Valerie And Her Week Of Wonders

Valerie And Her Week Of Wonders


Valerie and Her Week of Wonders mixes horror, fairytale, surrealism and Freudian symbolism to depict the fantastical world inhabited by a young girl on the threshold of adulthood. Haunting and dreamlike, beguiling and magical, the film is a work of pure imagination, and has become a cult classic.

"Valerie and Her Week of Wonders was adapted from a novel by the poet, Vitezslav Nezval, who had been active in the Poetist movement of the 1920s and subsequently co-founded the Czech Surrealist Group in 1934. One of the major writers of mid-twentieth century modernism, he was also active in theatre and cinema and collaborated on three features with the best known Czech auteur of the 1920s and 1930s, Gustav MachatyErotikon (1929), From Saturday to Sunday (Ze soboty na nedeli, 1931), and Ecstasy (Extase, 1932). The last of these created something of a scandal with its nude images of Hedy Kiesler (later Lamarr) and was condemned by the Vatican. Another collaborator on these films was Alexandr Hackenschmied (Alexander Hammid), who later worked with Maya Deren in the United States. Nezval also worked with the avant-garde novelist and film maker Vladislav Vancura on his film On the Sunnyside (Na slunecni strane, 1933).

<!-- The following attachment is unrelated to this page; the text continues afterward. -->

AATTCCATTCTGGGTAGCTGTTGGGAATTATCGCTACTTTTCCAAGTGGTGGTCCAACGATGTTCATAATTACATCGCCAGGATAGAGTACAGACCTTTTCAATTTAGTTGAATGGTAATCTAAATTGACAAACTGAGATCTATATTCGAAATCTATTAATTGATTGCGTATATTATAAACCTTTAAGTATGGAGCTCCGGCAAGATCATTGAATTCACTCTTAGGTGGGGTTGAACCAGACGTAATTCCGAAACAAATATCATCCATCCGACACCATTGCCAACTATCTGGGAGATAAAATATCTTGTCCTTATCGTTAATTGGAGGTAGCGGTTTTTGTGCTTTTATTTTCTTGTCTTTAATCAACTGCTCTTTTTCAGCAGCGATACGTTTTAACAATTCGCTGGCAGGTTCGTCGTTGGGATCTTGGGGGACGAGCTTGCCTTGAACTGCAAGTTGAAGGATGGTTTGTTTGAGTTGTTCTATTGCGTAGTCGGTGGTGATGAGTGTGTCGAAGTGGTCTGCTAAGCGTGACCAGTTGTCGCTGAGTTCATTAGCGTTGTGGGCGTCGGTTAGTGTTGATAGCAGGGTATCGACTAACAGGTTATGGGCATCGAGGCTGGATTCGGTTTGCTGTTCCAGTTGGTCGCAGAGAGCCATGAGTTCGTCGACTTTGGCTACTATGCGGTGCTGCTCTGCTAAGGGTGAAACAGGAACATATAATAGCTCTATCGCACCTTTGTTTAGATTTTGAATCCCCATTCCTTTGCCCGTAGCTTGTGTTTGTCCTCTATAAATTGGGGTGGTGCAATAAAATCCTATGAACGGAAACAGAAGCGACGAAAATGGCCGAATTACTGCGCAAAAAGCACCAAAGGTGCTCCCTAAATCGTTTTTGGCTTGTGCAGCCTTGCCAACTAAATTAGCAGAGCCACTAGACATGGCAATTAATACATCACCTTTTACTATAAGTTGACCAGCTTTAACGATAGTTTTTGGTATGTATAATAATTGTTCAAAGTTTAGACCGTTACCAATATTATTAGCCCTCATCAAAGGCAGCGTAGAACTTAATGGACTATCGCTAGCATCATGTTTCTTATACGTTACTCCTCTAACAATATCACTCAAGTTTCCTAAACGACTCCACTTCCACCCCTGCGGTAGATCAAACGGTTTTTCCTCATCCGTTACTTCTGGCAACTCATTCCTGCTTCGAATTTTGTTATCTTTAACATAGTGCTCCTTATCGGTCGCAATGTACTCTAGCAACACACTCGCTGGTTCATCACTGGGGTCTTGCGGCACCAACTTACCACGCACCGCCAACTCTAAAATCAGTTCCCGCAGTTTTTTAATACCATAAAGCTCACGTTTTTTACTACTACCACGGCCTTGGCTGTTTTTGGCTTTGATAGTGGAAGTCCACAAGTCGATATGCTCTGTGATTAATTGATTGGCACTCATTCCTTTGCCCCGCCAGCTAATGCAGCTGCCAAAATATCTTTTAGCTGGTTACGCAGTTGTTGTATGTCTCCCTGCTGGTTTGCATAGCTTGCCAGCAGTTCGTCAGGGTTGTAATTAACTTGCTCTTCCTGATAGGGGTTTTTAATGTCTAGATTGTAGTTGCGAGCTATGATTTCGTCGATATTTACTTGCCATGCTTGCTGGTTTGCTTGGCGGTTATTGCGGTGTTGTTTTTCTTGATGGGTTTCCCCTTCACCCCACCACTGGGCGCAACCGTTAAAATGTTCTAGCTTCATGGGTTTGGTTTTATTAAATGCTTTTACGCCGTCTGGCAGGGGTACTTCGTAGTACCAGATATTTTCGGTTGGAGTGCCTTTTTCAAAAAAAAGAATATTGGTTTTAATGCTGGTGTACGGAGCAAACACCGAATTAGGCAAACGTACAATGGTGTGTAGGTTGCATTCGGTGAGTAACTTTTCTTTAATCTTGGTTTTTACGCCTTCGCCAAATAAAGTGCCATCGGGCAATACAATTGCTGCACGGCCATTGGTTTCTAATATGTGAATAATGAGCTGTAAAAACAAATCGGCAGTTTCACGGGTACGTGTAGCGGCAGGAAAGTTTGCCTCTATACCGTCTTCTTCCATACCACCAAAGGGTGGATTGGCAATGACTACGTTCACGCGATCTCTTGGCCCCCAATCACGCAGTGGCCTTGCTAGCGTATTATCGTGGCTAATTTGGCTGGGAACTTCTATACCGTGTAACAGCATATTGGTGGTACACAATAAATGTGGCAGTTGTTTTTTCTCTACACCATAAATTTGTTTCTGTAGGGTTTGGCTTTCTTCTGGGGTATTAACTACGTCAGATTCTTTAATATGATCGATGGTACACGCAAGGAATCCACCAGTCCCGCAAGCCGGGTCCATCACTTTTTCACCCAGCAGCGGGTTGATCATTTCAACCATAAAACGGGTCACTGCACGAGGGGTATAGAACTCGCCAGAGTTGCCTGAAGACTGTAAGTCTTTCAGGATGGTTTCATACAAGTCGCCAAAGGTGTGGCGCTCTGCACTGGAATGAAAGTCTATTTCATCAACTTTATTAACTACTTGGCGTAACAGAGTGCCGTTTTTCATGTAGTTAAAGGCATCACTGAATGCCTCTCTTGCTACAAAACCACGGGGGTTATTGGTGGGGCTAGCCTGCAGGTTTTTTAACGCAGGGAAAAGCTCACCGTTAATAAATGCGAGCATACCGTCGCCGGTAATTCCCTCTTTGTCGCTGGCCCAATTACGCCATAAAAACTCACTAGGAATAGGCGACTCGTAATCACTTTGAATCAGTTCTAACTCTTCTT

Valerie and Her Week of Wonders was written in 1935 but not published until 1945, when it received little attention. Clearly inspired by fairy stories and the Gothic novel, it was, wrote Nezval in his foreword, intended to appeal to those who 'gladly pause at times over the secrets of certain old courtyards, vaults, summer houses and those mental loops which gyrate around the mysterious'.

In a key article on the novel (On Valerie, Nezval, Max Ernst, and Collage: Variations on a Theme), Giuseppe Dierna suggests possible influences such as the Fantomas novels by Marcel Allain and Pierre Souvestre, which had been published in Czech in the early 1930s and Max Ernst’s collage-novel A Little Girl Dreams of Taking the Veil (Reve d’une petite fille qui voulut entrer au Carmel, 1930). Nezval was also an admirer of Matthew G. Lewis’s novel The Monk (1796), for which he had commissioned a Czech translation. He was familiar with F.W. Murnau’s film Nosferatu (Nosferatu, eine Symphonie des Grauens, 1922), on which he wrote in a review, 'in art horror must be more than horror, it must be poetry'. These influences do not, of course, explain the novel, but they reveal something of the contexts in which it was produced.

Jaromil Jires adapted the film with the writer and designer Ester Krumbachova, who had already worked with both Jan Nemec and Vera Chytilova, and stylistic traits can certainly be traced across her work with all three directors. Jires and Krumbachova, however, have adopted a more low-key and less threatening approach to the story than in the original novel. Jires was not a surrealist and, although he described this as his favourite film, it was the only one that he made in the genre." – Peter Hames